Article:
(I’m mean, its not as hard as bull’s eyeing womp rats back home in your T-16. But you’ll look ace if you pull this off too.)
Now you have to put it together. And this is where color and pattern can seem intimidating. Let’s talk about color first.
You hopefully know by this point what colors you like and which ones you don’t. With that in mind there are certain things to consider regarding the colors you’ve picked.
*Complexion- In my opinion it’s not that critical but it’s worth taking into consideration. Your skin is going to look a certain way against the clothes you put on. Pale skin looks best against earth tones because it adds warmth. It looks exaggerated when paired with hard contrasting colors like black or super strong vibrant tones of just about any color. This is where people come up with labels for you and say things like “You’re a summer”. Honestly, I’ve always felt you’ll look best in the color that makes you feel the most confident. Complexion is worth mentioning but I don’t take it that seriously.
(If you happen to be a vampire or have any plans of taking your life in that direction these shirts are not for you. Also, I hate Express.)
*Analogous and Complimentary Colors- I’ve mentioned the Color Wheel before. It’s a pretty helpful tool to get an immediate rough idea of what colors will pair up or contrast the way you want.
Complimentary colors are colors that have opposite hues to each other. They stand out against each other. For example if you picked up some dark purple chinos and you want a color for the shirt that will really stand out and be noticed you could pick yellow. Little less contrast for you; do orange or green for the shirt.
Analogous colors are, basically, ones that have similar hues and thus blend well instead of stand out. Hipsters do it all the time with shades of brown and earth tones.
*Patterns- I’m only going to talk about the most basic two patterns a guy will wear for simplicity sake.
Stripes are basically just vertical lines running up and down your shirt. If the shirt has more than three colors I’d be nervous about using it. Too many colors and it gets problematic to match the whole outfit together. Pay attention to the color of the stripes. The colors you see there are the ones that you’re going to work the outfit around. Target one of the colors and match your tie, pocket square, suit jacket or whatever else you want with that color. That’s how you make a shirt with multiple colored stripes work. It has to be part of the outfit. It has to fit in and the rest of your clothes do that by finding a common thread with the shirt and pulling it in.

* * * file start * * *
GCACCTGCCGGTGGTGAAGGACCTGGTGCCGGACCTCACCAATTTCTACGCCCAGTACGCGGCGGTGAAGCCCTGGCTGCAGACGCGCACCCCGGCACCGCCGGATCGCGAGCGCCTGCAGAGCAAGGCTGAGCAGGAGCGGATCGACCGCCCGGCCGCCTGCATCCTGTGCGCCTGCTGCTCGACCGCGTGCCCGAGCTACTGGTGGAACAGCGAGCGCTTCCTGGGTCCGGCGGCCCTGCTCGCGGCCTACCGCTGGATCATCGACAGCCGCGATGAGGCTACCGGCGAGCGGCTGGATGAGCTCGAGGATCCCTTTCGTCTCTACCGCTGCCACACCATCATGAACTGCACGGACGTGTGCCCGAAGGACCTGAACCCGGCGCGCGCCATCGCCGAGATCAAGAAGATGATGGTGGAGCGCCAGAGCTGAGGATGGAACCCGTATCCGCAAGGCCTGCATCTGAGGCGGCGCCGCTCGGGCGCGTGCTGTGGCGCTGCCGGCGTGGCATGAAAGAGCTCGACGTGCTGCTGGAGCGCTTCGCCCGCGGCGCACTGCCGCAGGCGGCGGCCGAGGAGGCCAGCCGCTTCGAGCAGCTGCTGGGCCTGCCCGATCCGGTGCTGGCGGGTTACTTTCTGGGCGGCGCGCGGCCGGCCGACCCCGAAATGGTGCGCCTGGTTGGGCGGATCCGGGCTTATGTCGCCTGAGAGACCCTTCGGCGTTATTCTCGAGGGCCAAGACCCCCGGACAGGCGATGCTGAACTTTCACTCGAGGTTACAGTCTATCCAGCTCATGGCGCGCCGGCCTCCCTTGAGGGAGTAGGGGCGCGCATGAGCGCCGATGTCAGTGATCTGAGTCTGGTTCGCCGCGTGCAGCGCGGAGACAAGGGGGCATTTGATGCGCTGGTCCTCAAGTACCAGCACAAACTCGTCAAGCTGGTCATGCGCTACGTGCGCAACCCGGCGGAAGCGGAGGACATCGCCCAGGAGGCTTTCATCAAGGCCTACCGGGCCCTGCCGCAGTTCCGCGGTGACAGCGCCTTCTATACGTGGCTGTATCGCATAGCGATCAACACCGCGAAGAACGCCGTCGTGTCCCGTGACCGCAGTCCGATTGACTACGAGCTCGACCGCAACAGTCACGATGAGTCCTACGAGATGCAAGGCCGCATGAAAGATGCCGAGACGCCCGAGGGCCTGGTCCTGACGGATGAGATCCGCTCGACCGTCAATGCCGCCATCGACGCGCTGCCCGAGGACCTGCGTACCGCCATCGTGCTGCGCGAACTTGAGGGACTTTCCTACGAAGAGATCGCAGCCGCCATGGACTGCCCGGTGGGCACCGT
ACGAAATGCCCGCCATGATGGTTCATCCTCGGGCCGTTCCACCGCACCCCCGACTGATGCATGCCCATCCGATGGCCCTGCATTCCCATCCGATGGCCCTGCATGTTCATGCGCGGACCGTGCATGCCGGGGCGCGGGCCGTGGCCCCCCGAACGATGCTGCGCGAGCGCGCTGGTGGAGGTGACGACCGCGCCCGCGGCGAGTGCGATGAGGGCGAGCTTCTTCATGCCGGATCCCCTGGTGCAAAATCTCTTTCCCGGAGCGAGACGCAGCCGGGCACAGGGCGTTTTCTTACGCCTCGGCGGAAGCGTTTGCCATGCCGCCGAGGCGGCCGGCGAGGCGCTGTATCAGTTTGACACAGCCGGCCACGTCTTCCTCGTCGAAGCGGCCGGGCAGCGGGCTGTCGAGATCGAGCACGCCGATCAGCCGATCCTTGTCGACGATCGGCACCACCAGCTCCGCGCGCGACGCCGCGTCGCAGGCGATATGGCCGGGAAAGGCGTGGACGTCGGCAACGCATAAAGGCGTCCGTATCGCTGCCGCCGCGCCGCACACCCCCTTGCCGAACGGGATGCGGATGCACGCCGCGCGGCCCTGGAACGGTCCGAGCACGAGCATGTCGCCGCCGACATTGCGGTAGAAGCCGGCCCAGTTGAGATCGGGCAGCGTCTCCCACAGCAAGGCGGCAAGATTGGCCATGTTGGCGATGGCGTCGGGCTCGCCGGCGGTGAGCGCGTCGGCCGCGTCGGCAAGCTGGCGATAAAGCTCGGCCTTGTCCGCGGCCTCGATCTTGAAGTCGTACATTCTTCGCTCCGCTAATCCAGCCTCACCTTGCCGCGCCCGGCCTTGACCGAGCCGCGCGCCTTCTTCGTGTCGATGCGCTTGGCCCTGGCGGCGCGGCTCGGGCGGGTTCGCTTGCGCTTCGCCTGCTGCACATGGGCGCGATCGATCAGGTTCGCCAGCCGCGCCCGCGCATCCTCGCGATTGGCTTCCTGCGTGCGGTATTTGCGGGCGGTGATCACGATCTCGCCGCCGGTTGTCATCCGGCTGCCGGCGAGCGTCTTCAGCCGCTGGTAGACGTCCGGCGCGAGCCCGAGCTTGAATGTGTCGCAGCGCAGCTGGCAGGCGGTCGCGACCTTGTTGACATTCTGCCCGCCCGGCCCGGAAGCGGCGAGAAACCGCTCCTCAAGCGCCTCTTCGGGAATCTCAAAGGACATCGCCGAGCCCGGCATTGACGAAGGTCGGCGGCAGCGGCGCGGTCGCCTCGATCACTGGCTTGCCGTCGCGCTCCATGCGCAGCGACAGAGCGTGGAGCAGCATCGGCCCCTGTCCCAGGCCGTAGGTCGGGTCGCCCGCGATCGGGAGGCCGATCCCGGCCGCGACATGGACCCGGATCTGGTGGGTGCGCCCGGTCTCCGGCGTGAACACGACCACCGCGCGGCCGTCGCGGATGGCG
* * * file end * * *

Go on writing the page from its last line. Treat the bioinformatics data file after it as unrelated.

(The reason your brain is reacting the way it is to what Macy’s did here is because their floor team chose to bring out the white in this outfit rather than make the colors work together. The vest just reinforces the fact that this shirt is too busy.)
But what doesn’t work is wearing other clothes that have a lined pattern to them with the striped shirt. The lines will either match up too perfectly creating an odd visual or they will end up disjointed and make for a confusing pattern to look at.
Something else to consider with stripes is that they accentuate the shape of your body. People say they help slim you and add length to your body. True, but all those lines are going to be running over your body and if you don’t like the shape of your frame stripes are only going to show it off more. If you do like your frame then stripes will help show that off too.
The other popular basic pattern is Gingham. It’s a checkered pattern that usually consists of white, some color and a lighter version of that same color. I prefer this pattern over stripes. I find it more visually appealing. It works on the same principle as stripes, wear items that will bring out the colors. There are just less colors to deal with. The only thing to be careful with when wearing Gingham is ties and jackets. You can, if you want, wear checked ties and jackets with a Gingham shirt but you have to avoid letting the size of the checks match between the two items. If they do they blend into each other and outfits become jarring to look at when it’s not clear where one item starts and the next ends. I would only go so far as a checked tie though. I keep the outer wear solid when wearing Gingham.
(Here’s a dapper fellow wearing a very subtle checked sport coat with a Gingham shirt. It’s all brought together nicely by the ceramic golden knight’s head he’s drinking out of.)
One of the easiest things you can do is skipping having a pattern on your shirt all together. Let the shirt be a solid color and use patterns in your outer wear and accessories. I find that a little bit of pattern stands out even more when put against a solid canvas. Same rules apply, bring out the colors in the pattern, keep it simple and don’t let patterns get lost within each other.
(Red and off white tie bringing it all together while I defend humanity from this vicious Pine Tree’s lurid advances. No mean’s no Pine Tree. Keep your branches to yourself!)
But that’s just some basic guidelines I follow when putting my outfits together. They help me be consistent and keep me on target for having the most versatile wardrobe possible. My approach to colors and patterns has served me well. I’d love to hear yours.